Unfortunately, many still lack space for all the remaining animals—especially if the community has a large number of irresponsible pet owners. Many of the animals that end up in shelters are owner-surrendered. If these animals
are losing the homes they have, how can we expect there to be enough new homes for the animals in need?
Above: Albuquerque’s granddaddy of animal shelters, Animal Humane, reports that its euthanasia rate has fallen to less than 10 percent, and is near zero for healthy animals. Animal Humane is an open-admission shelter.
Freedom from suffering
Given these limitations, a blanket “no-kill” mandate may encourage “warehousing,” which creates its own problems for the animals. Consider the British Farm Animal Welfare Council’s “Five Freedoms of Animal Welfare,” written in 1965 and still used as a basic guideline to assess the quality of care provided in a shelter.
Five Freedoms of Animal Welfare
Freedom from thirst, hunger, and malnutrition.
Freedom from discomfort due to environment.
Freedom from pain, injury and disease.
Freedom to express normal behavior for the species.
Freedom from fear and distress.
The need for food and shelter is obvious and almost universally supplied. But some facilities do not provide adequate climate control, or use poor-quality, donated food contaminated by mice and other vermin. If an animal is suffering from pain, injury, or disease that cannot be remedied with a reasonable amount of time and effort, most people would consider humane euthanasia to be in the animal’s best interest.
The “freedom to express normal behavior” is clearly limited by the shelter environment, and extended stay in shelters may eventually render an animal unadoptable. Many or most animals experience some distress in shelters due
to confinement, noise, or abandonment. Well-run shelters attempt to minimize this, but the longer an animal spends
locked up, the greater the potential for permanent damage. Animals were not meant to live in cages. They need fresh
air, sunshine, exercise, socialization with their own kind, and mental stimulation to be healthy. The animal shelter is the equivalent of a human prison for those who have committed no crime.
With the introduction of the “no-kill” option, a hard question is raised: Is long-term imprisonment always preferable to death?
The answer depends on whether you consider death a final ending, or passage to another reality. The animals
themselves, of course, don’t fear death in the way that humans do, and it would appear that there are many kinds of suffering that are worse for them than death. Does our greater good also serve the greater good of the animals?
Above: A number of spaces at Corrales Kennels are leased or donated for rescue animals. Corrales last year made its “no-kill” philosophy a Village law, meaning no animals picked up will be euthanized for any reason. From left are rescue dogs Noodle, Bono, and Ben, all pit bull mixes. Bono has been at Corrales Kennels since last summer.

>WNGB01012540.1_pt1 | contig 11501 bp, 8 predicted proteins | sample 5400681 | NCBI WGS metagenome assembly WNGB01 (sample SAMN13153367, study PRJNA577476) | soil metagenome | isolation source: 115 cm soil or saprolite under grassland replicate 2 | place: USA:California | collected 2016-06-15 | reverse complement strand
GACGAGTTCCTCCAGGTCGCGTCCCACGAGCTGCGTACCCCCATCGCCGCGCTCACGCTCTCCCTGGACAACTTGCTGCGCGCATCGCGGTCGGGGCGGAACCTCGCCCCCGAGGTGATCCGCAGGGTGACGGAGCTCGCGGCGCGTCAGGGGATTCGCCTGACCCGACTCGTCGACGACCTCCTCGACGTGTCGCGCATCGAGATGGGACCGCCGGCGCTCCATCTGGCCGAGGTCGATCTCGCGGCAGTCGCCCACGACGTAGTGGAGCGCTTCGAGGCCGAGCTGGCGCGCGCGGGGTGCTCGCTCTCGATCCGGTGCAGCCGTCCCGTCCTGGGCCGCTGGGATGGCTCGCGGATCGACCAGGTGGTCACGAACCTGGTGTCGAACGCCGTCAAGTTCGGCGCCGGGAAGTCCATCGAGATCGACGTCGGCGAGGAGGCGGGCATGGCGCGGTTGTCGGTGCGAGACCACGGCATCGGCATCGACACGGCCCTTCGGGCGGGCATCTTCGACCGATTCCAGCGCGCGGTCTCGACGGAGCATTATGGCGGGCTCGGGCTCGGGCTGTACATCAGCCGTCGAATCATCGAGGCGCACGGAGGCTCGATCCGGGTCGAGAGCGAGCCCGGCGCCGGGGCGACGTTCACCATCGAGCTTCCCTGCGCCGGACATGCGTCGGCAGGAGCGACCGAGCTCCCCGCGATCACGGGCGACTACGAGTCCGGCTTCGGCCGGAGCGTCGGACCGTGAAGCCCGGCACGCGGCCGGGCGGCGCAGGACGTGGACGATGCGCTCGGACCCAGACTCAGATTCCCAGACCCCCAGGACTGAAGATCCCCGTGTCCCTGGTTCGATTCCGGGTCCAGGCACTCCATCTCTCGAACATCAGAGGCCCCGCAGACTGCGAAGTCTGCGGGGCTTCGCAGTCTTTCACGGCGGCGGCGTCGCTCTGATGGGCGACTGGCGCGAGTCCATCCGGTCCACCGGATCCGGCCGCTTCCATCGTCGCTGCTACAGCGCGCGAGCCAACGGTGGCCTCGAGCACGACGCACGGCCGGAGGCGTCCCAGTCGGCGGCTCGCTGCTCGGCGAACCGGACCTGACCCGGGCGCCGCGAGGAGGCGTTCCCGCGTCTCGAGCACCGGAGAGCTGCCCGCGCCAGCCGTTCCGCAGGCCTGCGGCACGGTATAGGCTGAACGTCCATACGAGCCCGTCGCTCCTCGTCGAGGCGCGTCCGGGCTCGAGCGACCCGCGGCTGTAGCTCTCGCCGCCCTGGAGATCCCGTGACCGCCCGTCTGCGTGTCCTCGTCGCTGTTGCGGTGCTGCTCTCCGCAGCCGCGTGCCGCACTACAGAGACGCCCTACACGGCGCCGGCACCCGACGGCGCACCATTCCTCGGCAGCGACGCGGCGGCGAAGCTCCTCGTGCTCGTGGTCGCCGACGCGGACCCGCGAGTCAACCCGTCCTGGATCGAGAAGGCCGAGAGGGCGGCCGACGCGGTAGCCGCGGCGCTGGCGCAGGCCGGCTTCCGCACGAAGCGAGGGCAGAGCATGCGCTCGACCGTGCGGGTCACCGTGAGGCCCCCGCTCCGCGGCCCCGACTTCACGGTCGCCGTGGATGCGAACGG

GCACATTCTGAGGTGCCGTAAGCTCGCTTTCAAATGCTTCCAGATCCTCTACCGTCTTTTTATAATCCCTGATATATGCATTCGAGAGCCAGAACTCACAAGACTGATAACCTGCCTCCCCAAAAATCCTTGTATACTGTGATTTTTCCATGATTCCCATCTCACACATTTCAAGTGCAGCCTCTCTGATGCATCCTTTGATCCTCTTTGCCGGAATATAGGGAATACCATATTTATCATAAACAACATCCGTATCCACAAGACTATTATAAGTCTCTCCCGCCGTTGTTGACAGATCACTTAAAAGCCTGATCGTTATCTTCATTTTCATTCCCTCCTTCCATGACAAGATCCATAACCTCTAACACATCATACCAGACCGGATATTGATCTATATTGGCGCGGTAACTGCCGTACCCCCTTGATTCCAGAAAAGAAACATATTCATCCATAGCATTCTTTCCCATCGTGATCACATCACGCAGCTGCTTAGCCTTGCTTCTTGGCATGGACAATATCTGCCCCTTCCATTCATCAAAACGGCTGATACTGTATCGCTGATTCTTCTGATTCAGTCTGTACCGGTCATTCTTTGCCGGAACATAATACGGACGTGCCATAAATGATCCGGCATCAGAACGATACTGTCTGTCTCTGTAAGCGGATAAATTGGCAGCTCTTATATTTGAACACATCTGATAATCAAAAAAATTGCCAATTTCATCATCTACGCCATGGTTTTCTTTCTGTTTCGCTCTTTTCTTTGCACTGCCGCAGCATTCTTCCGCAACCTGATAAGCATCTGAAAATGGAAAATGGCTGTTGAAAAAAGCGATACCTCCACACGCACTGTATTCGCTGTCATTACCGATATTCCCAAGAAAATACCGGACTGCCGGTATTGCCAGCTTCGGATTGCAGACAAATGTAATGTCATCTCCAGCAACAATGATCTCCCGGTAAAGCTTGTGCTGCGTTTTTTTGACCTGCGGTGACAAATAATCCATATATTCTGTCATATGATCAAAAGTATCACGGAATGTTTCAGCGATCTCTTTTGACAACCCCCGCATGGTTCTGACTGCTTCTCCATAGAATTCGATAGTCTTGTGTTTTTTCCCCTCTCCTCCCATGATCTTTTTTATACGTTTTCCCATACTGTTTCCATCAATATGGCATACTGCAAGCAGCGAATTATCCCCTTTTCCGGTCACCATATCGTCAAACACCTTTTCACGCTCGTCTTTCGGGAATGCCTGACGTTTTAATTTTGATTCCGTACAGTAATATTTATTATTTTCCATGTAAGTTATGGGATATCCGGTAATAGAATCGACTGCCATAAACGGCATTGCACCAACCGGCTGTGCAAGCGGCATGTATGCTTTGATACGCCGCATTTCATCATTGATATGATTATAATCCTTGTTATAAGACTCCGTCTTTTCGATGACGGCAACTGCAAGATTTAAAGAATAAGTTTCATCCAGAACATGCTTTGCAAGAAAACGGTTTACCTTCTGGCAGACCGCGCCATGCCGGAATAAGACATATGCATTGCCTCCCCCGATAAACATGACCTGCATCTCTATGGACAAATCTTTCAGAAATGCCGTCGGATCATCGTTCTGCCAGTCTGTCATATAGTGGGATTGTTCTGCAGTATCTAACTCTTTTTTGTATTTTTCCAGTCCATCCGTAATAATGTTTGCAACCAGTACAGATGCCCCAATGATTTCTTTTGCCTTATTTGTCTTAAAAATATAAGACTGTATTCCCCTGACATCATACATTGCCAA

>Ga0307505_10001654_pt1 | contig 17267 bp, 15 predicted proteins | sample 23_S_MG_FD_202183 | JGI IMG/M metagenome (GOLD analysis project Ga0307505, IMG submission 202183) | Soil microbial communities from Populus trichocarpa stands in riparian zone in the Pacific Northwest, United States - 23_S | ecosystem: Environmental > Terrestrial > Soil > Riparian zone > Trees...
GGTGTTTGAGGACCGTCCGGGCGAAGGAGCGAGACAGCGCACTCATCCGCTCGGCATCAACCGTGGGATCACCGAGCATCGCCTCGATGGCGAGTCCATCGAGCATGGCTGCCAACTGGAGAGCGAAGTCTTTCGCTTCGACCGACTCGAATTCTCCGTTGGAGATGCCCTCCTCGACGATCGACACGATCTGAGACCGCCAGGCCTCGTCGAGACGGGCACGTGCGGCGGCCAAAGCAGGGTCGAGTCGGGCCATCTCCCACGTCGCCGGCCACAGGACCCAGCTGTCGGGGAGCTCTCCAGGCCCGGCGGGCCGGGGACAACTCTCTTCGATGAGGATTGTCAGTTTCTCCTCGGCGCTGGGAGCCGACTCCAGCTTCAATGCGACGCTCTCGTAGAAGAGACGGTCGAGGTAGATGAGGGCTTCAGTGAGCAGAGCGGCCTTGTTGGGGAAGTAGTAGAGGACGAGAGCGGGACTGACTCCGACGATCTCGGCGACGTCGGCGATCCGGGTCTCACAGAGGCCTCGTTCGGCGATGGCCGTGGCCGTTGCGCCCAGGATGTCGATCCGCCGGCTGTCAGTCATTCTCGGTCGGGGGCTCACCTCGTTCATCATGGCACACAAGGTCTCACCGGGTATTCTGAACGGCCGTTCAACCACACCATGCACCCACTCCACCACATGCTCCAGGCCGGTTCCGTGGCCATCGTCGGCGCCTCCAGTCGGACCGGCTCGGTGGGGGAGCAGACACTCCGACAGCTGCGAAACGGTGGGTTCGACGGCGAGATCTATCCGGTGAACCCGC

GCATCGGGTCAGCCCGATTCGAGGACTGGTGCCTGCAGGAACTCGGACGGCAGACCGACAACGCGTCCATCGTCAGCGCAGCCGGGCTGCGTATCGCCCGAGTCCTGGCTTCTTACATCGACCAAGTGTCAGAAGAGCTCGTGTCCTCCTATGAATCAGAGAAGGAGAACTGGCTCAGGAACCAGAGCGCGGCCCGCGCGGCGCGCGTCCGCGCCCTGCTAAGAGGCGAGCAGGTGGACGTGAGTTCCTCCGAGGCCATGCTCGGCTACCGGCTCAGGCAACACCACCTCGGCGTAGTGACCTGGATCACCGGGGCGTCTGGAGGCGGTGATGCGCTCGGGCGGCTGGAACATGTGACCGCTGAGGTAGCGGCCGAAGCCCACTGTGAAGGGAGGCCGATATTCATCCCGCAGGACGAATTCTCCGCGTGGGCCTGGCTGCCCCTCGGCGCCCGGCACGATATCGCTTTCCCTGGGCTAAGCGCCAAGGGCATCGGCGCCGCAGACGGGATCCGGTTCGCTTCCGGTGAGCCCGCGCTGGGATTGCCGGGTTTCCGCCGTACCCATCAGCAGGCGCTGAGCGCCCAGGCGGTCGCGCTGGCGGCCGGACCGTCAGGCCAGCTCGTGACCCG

A human responsibility
Disagreeable as many people find the topic, the fact is that animal control still serves a necessary social and legal function. If humane treatment of animals is the goal, then euthanasia is arguably preferable to the many kinds of death endured by animals on the street, or continued suffering at the hands of irresponsible owners.
Whether a shelter achieves a high standard of humane treatment depends greatly on who runs it. Animal sheltering is a difficult job that involves difficult choices all the time, no matter how well a shelter is run. It is naïve for people to believe that every dog and cat off the street can find a loving home in a reasonable amount of time, especially animals that are old, sick, aggressive, or anxious. The ultimate irony is that behavior or mental health issues are rarely the fault of the animals.
We as a society may love our pets, but we are not behaving as responsible pet owners. We regularly expect our
pets to not behave like animals, to accept our lack of time for them, to just know not to potty in the house and destroy
our belongings, to not inconvenience us, and more. Large commercial breeding operations (“puppy mills”) are still in business because of consumer demand for pet store puppies. Every newspaper in the country has weekly examples of irresponsible, “backyard” breeding. We purchase or adopt puppies on a whim with little thought to how they fit our lifestyle or what we must do to meet their needs, and then dump them in shelters when they are no longer cute, fuzzy puppies and have failed to be educated properly. We have difficulty making long-term commitments to each other, let alone our pets. Until our society changes, animals will continue to die needlessly.
Certainly, the movement toward “no-kill” shelters reflects positively on the evolution of our thinking about animals. Laws are changing for the better, but continued discussion, education, and involvement are vital for further progress. Awareness has grown about reputable breeders, who sign a code of conduct with their breed clubs and agree to take back puppies any time for any reason. Quality shelters are working to reduce stress among the animals (and staff). But shelter organizations vary wildly in quality, and there is plenty of room for improvement. For example, 16 to 27 states still allow the use of gas chambers to kill unwanted animals.
We who truly care about animals must go beyond armchair policy-making and get involved, volunteer, donate,
and educate. Because “To kill or not to kill” is not the only question, but just one of many that remain to be answered.